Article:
This isn’t really ranking criteria as much as it’s telling us what anyone could already figure out – your rank is based on number of helpful votes*, number of reviews, and recency of the reviews.
*Helpful votes are given when you click that “is this review helpful” button on reviews. If you click on that button it’s completely anonymous and the reviewer will love you forever (I’m super grateful to these random strangers that click this button)
I looked at this ambiguous ranking system and thought: Challenge Accepted
This is a four step plan:
- Figure out what’s most valuable in the eyes of the algorithm (aka data tracking, yay)
- Decide what strategy is most effective for getting votes and saving my wallet
- Set up a blog and Instagram account to not-so-subtly support these endeavors (to drive traffic to the products and pages)
- Execute plan, modify plan, and repeat until I’m in the top 10,000 reviewers
Step 1: What does the algorithm want?
I’ve been tracking the stats daily for a month and a half now and this is what I’ve found out:
- The jump from ranking 7 million to 1 million was pretty easy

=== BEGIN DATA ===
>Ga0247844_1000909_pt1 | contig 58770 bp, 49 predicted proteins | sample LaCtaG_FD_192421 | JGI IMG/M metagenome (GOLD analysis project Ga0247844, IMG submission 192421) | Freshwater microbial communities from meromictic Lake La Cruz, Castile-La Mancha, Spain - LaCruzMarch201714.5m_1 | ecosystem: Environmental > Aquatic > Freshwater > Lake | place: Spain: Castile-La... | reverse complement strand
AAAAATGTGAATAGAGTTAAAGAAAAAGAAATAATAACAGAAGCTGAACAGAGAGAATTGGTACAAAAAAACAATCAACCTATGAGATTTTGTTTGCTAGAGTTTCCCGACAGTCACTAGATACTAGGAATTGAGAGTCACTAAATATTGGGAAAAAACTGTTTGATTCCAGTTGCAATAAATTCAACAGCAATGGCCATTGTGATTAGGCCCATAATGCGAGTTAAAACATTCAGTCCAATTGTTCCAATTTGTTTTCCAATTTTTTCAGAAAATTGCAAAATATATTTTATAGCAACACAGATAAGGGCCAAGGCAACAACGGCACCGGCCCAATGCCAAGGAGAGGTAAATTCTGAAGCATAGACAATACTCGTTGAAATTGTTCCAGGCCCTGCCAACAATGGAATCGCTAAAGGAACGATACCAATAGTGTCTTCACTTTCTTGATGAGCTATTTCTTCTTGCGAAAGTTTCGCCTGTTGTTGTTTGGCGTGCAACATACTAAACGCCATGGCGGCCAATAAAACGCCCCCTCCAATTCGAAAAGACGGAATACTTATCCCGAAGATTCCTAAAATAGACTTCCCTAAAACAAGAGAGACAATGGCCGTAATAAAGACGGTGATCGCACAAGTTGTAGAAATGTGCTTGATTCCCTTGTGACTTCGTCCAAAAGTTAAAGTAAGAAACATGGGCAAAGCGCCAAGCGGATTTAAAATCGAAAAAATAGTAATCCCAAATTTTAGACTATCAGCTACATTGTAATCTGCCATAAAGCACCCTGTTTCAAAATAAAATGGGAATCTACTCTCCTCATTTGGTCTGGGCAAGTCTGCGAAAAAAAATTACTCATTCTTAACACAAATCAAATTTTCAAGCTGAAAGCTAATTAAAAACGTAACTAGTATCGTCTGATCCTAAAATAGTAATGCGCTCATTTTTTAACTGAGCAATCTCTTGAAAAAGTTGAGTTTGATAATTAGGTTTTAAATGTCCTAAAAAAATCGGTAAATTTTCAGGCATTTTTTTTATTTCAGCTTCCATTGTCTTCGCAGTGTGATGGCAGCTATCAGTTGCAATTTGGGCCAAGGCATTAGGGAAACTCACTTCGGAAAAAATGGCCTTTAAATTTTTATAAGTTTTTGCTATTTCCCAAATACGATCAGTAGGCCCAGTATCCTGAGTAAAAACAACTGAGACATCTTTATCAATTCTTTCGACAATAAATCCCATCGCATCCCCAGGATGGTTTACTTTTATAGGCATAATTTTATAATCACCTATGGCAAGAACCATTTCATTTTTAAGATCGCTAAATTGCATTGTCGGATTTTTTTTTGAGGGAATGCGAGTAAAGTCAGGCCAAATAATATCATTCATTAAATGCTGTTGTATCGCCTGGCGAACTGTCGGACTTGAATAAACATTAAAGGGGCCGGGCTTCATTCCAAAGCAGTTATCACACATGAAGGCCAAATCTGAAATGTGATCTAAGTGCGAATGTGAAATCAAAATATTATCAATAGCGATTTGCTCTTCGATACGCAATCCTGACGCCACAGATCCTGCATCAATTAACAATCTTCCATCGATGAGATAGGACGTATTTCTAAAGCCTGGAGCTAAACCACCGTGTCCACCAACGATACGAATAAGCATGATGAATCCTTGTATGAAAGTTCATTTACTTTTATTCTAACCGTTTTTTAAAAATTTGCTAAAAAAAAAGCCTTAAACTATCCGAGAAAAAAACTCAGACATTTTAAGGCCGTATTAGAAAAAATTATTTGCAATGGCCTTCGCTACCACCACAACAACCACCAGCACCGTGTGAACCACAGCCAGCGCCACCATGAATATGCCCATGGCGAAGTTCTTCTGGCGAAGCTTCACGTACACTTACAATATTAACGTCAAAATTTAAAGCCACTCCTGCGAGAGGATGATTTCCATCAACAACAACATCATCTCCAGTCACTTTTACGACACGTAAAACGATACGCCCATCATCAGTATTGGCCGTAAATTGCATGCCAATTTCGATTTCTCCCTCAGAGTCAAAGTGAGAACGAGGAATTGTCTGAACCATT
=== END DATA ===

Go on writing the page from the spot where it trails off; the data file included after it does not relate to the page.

- After you get under the #100k mark it progresses a lot slower
- Helpfulness votes matter way more than the number of reviews
- Rankings seem to be updated every 3-6 days, not always every two days
- There are a lot of factors that go into getting a “helpful” vote: whether people look at the product, whether they look at the reviews, whether they’re the kind of person to click “yes, this was helpful” and you can’t control any of those.
Using the above graph I’ve been able to guesstimate when my ranking is about to change, but it isn’t foolproof. I suspect the closer I get to ranking #1 the more helpful votes will be required to jump in the rankings.
Step 2: Strategize
At the beginning of my strategy I’d written maybe two Amazon reviews in my entire shopping career so I had a ways to go. I’m not making a six figure salary so I knew I’d have to come up with a strategy to use the algorithm to my advantage (which means data gathering, yay) so I wouldn’t go broke trying to review random things.
Here is my general strategy:
- Find sellers who have products I like, but the products themselves have less than 10 reviews on them